In a preferred embodiment, the valve with which the drive system is used has a seal plate that defines two chambers, each chamber being a flow port that leads to one of two regenerative beds of the oxidizer. The valve also includes a switching flow distributor which provides alternate channeling of the inlet or outlet process gas to each half of the seal plate. The valve operates between two modes: a stationary mode and a valve movement mode. In the stationary mode, a tight gas seal is used to minimize or prevent process gas leakage. The gas seal also seals during valve movement. The valve is a compact design, thereby eliminating ducting typically required in conventional designs. This provides less volume for the process gas to occupy during cycling, which leads to less dirty process gas left untreated during cycling. Associated baffling minimizes or eliminates untreated process gas leakage across the valve during switch-over. The use of a single valve, rather than the two or four conventionally used, significantly reduces the area that requires sealing. The geometry of the switching flow distributor reduces the distance and number of turns the process gas goes through since the flow distributor can be located close to the heat exchange beds. This reduces the volume of trapped, untreated gas during valve switching. Since the process gas passes through the same valve ports in the inlet cycle as in the outlet cycle, gas distribution to the heat exchange beds is improved.

Valve switching with minimal pressure fluctuations, excellent sealing, and minimal or no bypass during switching is achieved. In view of the reduction or elimination of bypass during switching, the conventional entrapment chambers used to store the volume of unprocessed gas in the system during switching can be eliminated, thereby saving substantial costs.

BRIEF DESCRIPTION OF THE DRAWINGS

FIG. 1 is a schematic view of a valve equipped with the electric gear motor drive in accordance with the present invention;

FIGS. 2A and 2B are illustrations of the electric gear motor operation in accordance with the present invention;

FIG. 3 is a perspective view of the valve and electric gear motor drive in accordance with the present invention;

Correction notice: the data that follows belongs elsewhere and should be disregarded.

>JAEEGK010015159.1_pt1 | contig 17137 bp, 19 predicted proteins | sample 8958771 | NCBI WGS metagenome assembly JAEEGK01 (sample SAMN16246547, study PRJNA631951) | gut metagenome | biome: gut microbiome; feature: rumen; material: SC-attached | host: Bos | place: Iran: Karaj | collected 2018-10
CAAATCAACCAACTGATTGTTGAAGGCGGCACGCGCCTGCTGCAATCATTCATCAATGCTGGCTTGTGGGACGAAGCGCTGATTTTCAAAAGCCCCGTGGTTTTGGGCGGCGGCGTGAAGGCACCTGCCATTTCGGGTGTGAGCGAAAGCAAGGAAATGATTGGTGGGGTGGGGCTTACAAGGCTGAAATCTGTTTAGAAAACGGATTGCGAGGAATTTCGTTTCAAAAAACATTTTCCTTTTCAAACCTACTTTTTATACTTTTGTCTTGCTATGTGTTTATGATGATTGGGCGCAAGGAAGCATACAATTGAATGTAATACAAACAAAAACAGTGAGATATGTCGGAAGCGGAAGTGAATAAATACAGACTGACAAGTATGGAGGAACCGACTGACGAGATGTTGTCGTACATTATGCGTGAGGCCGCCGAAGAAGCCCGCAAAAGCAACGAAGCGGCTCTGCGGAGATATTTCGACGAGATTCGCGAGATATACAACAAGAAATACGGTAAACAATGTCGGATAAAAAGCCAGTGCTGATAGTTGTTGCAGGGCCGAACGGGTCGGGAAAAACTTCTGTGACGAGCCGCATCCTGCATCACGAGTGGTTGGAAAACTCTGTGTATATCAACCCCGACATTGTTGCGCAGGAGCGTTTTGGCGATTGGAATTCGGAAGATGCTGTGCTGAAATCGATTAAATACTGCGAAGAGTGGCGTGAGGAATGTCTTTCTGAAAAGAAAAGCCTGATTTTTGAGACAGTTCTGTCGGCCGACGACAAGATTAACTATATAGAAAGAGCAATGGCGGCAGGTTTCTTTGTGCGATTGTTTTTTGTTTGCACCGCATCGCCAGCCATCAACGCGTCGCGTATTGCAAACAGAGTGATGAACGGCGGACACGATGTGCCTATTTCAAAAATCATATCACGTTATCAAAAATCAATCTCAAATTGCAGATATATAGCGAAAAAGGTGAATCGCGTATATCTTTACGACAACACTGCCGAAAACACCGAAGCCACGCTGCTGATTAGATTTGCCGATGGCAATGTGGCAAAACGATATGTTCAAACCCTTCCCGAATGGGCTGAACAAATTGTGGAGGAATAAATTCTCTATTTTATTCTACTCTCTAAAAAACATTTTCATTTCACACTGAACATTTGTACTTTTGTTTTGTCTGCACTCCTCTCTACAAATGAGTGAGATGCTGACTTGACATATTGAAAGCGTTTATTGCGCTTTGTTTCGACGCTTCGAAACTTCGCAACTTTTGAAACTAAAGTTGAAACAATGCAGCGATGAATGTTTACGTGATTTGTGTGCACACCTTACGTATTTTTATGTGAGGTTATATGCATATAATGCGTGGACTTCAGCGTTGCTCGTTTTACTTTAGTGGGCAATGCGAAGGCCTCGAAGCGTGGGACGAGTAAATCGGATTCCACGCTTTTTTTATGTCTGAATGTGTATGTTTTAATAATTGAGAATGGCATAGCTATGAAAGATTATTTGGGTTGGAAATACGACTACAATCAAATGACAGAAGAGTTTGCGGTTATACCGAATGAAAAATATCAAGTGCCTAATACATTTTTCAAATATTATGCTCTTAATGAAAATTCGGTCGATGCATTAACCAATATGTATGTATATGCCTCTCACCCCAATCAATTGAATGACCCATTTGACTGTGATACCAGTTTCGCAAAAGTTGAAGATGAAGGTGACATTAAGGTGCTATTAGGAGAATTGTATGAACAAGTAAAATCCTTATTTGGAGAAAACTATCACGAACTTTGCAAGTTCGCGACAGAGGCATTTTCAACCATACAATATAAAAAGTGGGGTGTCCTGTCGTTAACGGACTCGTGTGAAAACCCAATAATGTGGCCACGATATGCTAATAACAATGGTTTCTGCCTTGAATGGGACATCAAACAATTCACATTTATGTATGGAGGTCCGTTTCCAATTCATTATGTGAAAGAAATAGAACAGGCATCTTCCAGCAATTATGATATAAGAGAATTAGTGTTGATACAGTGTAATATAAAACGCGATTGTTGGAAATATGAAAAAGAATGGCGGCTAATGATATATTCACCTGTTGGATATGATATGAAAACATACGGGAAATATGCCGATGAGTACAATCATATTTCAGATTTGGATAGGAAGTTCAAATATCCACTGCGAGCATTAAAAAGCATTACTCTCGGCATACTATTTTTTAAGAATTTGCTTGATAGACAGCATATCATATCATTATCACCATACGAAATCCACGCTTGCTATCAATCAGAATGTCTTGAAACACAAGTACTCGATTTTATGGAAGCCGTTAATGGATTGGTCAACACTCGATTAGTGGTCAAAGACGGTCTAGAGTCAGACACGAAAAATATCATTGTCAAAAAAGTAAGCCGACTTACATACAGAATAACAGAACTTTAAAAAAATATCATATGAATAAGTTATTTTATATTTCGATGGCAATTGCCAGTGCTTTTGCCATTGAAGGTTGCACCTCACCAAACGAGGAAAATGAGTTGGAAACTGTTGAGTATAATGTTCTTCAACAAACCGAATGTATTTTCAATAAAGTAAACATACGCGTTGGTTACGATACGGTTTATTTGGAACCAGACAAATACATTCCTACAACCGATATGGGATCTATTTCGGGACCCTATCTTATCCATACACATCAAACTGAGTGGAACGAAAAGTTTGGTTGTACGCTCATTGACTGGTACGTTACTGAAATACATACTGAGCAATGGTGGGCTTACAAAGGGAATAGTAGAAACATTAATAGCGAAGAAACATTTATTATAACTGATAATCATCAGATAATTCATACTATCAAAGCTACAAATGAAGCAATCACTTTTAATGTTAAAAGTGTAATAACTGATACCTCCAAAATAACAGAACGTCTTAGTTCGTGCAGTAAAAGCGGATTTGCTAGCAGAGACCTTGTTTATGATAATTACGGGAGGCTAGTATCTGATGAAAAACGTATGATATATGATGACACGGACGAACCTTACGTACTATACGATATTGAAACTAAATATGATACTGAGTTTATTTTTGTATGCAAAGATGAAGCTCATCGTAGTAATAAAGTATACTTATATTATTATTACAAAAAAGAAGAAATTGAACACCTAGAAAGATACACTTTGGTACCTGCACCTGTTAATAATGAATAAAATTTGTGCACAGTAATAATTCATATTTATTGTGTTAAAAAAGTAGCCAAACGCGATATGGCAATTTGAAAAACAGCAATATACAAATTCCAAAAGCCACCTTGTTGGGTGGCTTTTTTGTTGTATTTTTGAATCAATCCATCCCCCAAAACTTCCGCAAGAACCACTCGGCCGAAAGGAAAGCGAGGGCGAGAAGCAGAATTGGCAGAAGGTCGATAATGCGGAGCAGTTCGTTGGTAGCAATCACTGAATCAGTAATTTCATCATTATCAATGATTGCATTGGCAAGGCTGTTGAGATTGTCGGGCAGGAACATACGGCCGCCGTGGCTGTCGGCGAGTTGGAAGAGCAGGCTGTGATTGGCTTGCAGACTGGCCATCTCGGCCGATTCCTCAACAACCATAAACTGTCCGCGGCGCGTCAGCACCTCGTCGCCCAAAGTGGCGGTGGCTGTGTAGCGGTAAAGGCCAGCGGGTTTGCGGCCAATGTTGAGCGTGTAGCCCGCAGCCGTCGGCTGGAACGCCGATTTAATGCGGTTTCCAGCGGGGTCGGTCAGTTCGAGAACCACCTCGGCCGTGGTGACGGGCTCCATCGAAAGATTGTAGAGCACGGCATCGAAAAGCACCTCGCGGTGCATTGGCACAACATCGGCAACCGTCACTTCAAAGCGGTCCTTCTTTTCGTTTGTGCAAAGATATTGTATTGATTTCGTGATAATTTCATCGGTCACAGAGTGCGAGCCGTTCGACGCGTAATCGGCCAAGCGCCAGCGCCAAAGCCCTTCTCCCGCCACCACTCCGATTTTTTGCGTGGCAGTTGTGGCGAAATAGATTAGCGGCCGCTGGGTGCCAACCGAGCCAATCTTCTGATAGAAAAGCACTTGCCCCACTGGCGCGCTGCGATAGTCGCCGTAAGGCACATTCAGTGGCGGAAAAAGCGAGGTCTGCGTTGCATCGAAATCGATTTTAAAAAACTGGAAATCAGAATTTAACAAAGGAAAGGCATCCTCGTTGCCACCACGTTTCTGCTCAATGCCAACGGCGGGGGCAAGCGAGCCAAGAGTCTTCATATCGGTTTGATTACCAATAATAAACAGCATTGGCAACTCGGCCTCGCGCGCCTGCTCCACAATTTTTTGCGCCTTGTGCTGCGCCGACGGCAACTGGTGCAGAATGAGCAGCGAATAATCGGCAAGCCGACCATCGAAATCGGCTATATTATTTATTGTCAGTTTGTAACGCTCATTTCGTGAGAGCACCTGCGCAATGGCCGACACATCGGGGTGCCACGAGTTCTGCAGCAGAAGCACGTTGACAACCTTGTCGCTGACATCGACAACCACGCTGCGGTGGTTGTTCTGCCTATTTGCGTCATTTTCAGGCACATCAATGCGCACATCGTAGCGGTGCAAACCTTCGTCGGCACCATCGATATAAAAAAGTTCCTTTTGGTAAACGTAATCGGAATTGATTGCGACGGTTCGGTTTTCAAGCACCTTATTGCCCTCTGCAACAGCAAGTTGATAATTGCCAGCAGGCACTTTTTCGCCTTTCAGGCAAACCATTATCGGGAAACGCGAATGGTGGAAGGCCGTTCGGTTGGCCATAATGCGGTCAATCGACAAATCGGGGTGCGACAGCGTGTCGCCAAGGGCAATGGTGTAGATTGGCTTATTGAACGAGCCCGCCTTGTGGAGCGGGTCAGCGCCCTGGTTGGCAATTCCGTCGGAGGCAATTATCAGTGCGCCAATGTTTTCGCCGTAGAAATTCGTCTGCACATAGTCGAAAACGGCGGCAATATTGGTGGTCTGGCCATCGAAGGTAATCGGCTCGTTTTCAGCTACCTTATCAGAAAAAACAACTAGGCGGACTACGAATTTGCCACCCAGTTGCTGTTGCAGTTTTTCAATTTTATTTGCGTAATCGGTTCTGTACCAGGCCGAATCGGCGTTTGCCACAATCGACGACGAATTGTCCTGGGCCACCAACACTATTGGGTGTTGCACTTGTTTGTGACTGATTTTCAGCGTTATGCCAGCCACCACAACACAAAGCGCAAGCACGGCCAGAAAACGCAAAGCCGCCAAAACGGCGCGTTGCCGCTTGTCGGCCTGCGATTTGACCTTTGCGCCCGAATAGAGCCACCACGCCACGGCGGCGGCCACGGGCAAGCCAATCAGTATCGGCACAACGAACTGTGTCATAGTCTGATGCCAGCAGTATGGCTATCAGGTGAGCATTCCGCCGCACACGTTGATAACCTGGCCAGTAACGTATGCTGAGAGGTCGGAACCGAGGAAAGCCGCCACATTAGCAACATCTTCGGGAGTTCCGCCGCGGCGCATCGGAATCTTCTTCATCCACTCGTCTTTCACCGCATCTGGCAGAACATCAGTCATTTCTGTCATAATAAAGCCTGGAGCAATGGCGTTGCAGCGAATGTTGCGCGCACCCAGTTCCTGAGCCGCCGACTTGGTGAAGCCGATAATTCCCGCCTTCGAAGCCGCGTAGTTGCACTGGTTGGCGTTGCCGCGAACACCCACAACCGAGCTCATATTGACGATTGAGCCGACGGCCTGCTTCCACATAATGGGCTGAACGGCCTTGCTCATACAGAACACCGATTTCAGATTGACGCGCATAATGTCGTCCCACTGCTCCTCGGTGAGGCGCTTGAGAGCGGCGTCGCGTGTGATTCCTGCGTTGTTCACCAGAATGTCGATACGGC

FIG. 4 is a schematic view of a valve equipped with the electric gear motor drive in accordance with another embodiment of the present invention;

FIG. 5 is a schematic view of an electric drive using a rack in accordance with another embodiment of the present invention;

FIG. 6 is a schematic view of a valve equipped with an electric motor drive using a bevel gearset in accordance with an alternative embodiment; and

FIG. 7 is a logic flowchart showing an embodiment of the operation of the drive system of the present invention.

DETAILED DESCRIPTION OF THE PRESENT INVENTION

Turning first to FIGS. 1 and 2, there is shown schematically the electric gear motor drive system in accordance with one embodiment of the present invention, coupled to a rotary valve 10. The valve 10 includes a shaft 20 connected to a gear set 21. The gear set 21 is driven by gears housed in gear box 22, which are driven by motor 23 powered by an AC drive 24 as shown. In the embodiment shown, the gear box 22 is supported by a gearbox mounting plate 7 (FIG. 3) that is in turn supported by a pair of spaced base frame mounting beams 5. This structure is capable of withstanding the torque that occurs during operation of the system. Gear set 21 is made up of gears 30 and 31. Gear 30 mates to gear 31 mounted to the valve, such as on shaft 20. Gear 30 is driven by the gears in the gear box 22, which in turn are driven by motor 23. Preferably the gears 30, 31 are spur gears to allow the assembly to accommodate vertical motion of the valve 10. Vertical motion is typically done using a pneumatic cylinder. However, other devices could be used to position the valve vertically including a screw-type actuator or a compression spring. A bevel gear set could also be used, but the valve would then permit vertical motion in only one direction as shown in FIG. 6.